March 05, 2012
Generations of payment innovations
Bob Kennedy is a director and payments expert in the Fed Atlanta's supervision and regulation department. As Bob prepares for retirement next month, we sat down to talk about his thoughts on the retail payments environment in the United States.
P&R: Bob, you've gained a reputation in industry circles as an expert in the payments field and a frequent speaker at industry events with a long and distinguished career in bank supervision. Can you tell us a little about your background and your retail payments experience?
Bob: I actually come from a banking family. My grandfather actually set up a bank in the 1890s in a small town in rural Alabama to provide simple financial services to businesses and over time it grew and expanded to more consumer-based financial services. My father took over the business and employed me as early as age 12 on the teller line one day a month after school, authenticating customers who came in to cash their social security checks.
Payment services were pretty simple back then. At our little bank, customers had traditional demand deposit accounts but we did not issue checkbooks. So when they wanted to make a purchase at a merchant they would use counter checks and fill in their account information. The merchant would call my father at the bank to verify the customer's identity and funds availability.
By the 1960s, things were getting more complicated. Our customers were starting to shop more in nearby cities, so they asked us for preprinted checkbooks. My father lost an important control when we started to issue these, but we recognized the need to change with our customers so we could keep their business. Then in the 1970s, our customers demanded credit cards. The point of this history summation is that the family bank had to change to adapt to consumer demand. The same holds true today as we continue to see disruptive forces that are changing the payments business.
P&R: How would you characterize the general landscape today for bank adoption of emerging retail payments?
Bob: I would characterize the landscape as exciting because nothing is static—there is a lot going on, and we're seeing community banks beginning to adopt new types of payments. Banks are adapting to consumer demand, as before, but at the same time they need to be able to find a reward for providing the product or service, and that's in the form of revenue or customer retention. They have to have a use case for offering new services.
One of the biggest drivers of change in retail payments these days is the demand for payments data, which has become a virtual treasure trove in the sense that it provides tangible evidence about consumer decisions about products and services. A consumer who buys something has made a clear decision about the product, the retailer, and the date and time when he or she makes the purchase. This is why data mining is becoming so important to merchants in developing marketing strategies.
For example, a large retailer with a decoupled debit card may obtain information about individual consumer spending habits that it uses to help understand future potential consumer choices about products and services. According to a recent article by Charles Duhigg in the New York Times, this retailer has collected tons of data on every regular customer they have. With a "Guest ID" that the store assigns to these regulars, they track everything they buy. I believe this is why a lot of big nonbank firms like Google and PayPal are trying to establish a foothold in retail payments through the introduction of new payment channels. They recognize the monetary value of payments data at the point of sale.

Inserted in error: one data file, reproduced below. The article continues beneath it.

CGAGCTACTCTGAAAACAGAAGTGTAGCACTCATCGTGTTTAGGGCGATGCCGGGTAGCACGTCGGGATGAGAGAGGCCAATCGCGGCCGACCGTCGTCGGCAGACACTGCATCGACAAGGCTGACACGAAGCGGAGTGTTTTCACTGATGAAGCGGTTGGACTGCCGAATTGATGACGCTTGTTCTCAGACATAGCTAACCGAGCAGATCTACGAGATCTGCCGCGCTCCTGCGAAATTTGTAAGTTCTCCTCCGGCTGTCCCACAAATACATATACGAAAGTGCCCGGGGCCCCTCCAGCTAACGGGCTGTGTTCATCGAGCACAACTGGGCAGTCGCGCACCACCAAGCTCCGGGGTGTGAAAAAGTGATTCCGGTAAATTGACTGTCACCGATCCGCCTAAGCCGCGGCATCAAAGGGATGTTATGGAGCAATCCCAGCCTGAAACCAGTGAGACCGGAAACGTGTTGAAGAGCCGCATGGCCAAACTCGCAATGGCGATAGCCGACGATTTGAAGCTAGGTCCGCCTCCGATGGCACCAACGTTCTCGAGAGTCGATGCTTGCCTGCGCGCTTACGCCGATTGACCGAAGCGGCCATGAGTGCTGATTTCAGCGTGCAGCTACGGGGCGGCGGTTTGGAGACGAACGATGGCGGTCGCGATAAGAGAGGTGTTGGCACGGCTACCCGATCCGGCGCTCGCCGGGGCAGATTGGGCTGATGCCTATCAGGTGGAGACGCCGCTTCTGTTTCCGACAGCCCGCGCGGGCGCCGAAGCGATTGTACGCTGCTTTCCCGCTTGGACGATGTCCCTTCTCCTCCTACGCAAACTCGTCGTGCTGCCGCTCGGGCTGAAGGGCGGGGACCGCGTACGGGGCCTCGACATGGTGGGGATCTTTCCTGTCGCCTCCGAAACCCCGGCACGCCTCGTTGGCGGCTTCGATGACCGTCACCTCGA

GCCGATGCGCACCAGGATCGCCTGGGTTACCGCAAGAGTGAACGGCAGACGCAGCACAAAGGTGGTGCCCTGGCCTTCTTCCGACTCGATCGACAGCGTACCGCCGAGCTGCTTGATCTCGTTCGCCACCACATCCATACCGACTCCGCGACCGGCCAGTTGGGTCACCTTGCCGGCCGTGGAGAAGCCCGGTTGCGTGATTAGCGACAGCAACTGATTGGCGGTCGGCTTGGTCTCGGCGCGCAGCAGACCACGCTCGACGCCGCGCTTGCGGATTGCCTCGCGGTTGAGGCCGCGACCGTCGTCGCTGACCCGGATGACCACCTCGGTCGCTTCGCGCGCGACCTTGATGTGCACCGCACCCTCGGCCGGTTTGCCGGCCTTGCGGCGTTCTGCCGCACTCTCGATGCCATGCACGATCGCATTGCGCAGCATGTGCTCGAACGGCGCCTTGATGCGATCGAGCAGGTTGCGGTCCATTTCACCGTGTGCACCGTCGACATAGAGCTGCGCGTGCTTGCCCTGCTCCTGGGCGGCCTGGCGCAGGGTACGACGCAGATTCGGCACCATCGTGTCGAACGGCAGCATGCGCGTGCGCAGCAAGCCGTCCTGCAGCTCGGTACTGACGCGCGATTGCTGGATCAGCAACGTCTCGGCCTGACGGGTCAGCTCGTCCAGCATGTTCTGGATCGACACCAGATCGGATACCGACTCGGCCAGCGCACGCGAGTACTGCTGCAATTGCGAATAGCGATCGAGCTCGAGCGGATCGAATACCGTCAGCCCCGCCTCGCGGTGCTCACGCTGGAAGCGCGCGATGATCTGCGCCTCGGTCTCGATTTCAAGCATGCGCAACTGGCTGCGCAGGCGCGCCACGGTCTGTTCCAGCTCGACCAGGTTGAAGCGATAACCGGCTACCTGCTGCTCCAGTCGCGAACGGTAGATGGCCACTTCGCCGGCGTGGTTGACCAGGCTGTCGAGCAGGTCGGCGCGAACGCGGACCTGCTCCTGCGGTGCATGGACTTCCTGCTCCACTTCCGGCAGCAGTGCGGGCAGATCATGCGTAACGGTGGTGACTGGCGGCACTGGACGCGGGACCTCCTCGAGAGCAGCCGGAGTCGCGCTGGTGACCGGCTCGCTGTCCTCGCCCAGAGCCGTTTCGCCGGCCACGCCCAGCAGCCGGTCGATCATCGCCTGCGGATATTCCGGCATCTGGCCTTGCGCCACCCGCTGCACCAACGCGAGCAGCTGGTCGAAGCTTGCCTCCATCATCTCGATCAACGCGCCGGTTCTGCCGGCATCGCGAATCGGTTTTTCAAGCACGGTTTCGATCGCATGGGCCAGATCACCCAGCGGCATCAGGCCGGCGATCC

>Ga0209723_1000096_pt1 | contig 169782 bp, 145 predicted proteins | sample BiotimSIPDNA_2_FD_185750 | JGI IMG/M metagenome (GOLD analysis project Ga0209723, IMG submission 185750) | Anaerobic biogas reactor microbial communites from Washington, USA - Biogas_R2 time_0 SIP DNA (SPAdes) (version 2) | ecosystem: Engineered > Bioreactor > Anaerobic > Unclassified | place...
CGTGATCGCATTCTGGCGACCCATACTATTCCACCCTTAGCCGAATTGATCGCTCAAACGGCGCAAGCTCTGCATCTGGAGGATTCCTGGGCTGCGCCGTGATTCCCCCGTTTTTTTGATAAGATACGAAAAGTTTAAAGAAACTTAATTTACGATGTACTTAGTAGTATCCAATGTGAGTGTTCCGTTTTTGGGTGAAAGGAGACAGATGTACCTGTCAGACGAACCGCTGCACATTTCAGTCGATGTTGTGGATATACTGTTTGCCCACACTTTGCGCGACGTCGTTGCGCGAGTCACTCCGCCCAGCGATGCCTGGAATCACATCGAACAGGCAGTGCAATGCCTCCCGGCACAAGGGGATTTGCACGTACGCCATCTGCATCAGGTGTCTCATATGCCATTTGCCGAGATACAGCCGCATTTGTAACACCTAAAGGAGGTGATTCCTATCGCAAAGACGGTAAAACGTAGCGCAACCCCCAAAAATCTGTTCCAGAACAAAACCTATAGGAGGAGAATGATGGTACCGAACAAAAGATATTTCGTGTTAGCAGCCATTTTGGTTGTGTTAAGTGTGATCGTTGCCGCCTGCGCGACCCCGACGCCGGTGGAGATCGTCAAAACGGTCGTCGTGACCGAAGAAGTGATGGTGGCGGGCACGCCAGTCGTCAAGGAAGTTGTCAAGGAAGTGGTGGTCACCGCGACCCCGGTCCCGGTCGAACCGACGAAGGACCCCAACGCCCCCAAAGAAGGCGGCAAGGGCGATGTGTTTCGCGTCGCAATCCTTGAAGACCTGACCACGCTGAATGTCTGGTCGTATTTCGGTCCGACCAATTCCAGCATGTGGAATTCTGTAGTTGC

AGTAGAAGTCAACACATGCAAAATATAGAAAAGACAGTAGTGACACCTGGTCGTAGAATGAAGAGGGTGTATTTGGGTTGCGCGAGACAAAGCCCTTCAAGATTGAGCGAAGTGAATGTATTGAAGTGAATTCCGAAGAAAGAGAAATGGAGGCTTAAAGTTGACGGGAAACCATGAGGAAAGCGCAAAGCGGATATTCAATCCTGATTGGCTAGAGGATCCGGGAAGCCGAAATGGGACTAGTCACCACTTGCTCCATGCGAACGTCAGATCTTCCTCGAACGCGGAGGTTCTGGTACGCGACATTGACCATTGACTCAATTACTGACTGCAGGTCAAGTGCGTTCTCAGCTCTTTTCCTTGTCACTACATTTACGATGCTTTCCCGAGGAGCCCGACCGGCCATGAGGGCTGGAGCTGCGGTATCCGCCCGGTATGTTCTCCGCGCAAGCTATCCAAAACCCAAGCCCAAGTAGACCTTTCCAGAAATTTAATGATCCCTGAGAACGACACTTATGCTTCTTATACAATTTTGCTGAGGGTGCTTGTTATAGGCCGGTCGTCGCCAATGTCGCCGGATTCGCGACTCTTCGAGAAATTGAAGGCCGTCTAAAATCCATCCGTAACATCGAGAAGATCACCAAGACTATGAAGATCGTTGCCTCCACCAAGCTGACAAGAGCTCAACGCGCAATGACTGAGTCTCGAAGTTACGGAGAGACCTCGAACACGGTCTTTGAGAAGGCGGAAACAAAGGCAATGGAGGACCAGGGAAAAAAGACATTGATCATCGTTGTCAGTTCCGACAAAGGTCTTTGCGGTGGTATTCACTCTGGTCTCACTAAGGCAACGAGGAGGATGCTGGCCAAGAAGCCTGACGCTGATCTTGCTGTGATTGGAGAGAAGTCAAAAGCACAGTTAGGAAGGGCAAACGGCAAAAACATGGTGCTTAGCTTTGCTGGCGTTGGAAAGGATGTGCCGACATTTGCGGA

P&R: What are the primary risk concerns for banks in retail payments today?
Bob: There are multiple risks for banks to consider, including operational and liquidity risks. Clearly, for U.S. banks, strategic risk is critical today with nonbank firms introducing disruptive innovations and evolving as a competitive force for banks that must remain relevant and profitable at the same time. They are forced to continually assess their business models as a result. On the positive side, we are seeing new partnerships. I read about the new alliance with Regions Bank and Western Union, leveraging each firm's agent or branch networks to provide remittance and banking services on a complementary, cross-selling versus competitive basis.
That brings us to vendor management. With banks outsourcing and partnering with nonbank, third-party firms, increased oversight for those relationships is required, along with more expertise at the bank level. For many community banks, hiring that level of expertise is challenging, and they need to rely on the risk management services from their core processors.
In addition, liquidity risk for banks in this new payments landscape has been heightened by the more rapid clearing and settlement of payment files.
Finally, security and privacy are big issues for U.S. financial institutions today, not only from a regulatory perspective but also—more importantly—from the need to protect the bank's reputation among its customers as a trusted payments partner.
P&R: What trends should industry stakeholders watch going forward?
Bob: Technological advancements are making our retail payment systems more effective, efficient, and easy. U.S. banks are doing a good job and approaching these new services and partnerships with sound due diligence. Retail payments will continue to change going forward, with disruptive services and nonbank firms appearing in ways we cannot predict. I think it will continue to be an exciting area to watch for a long time.
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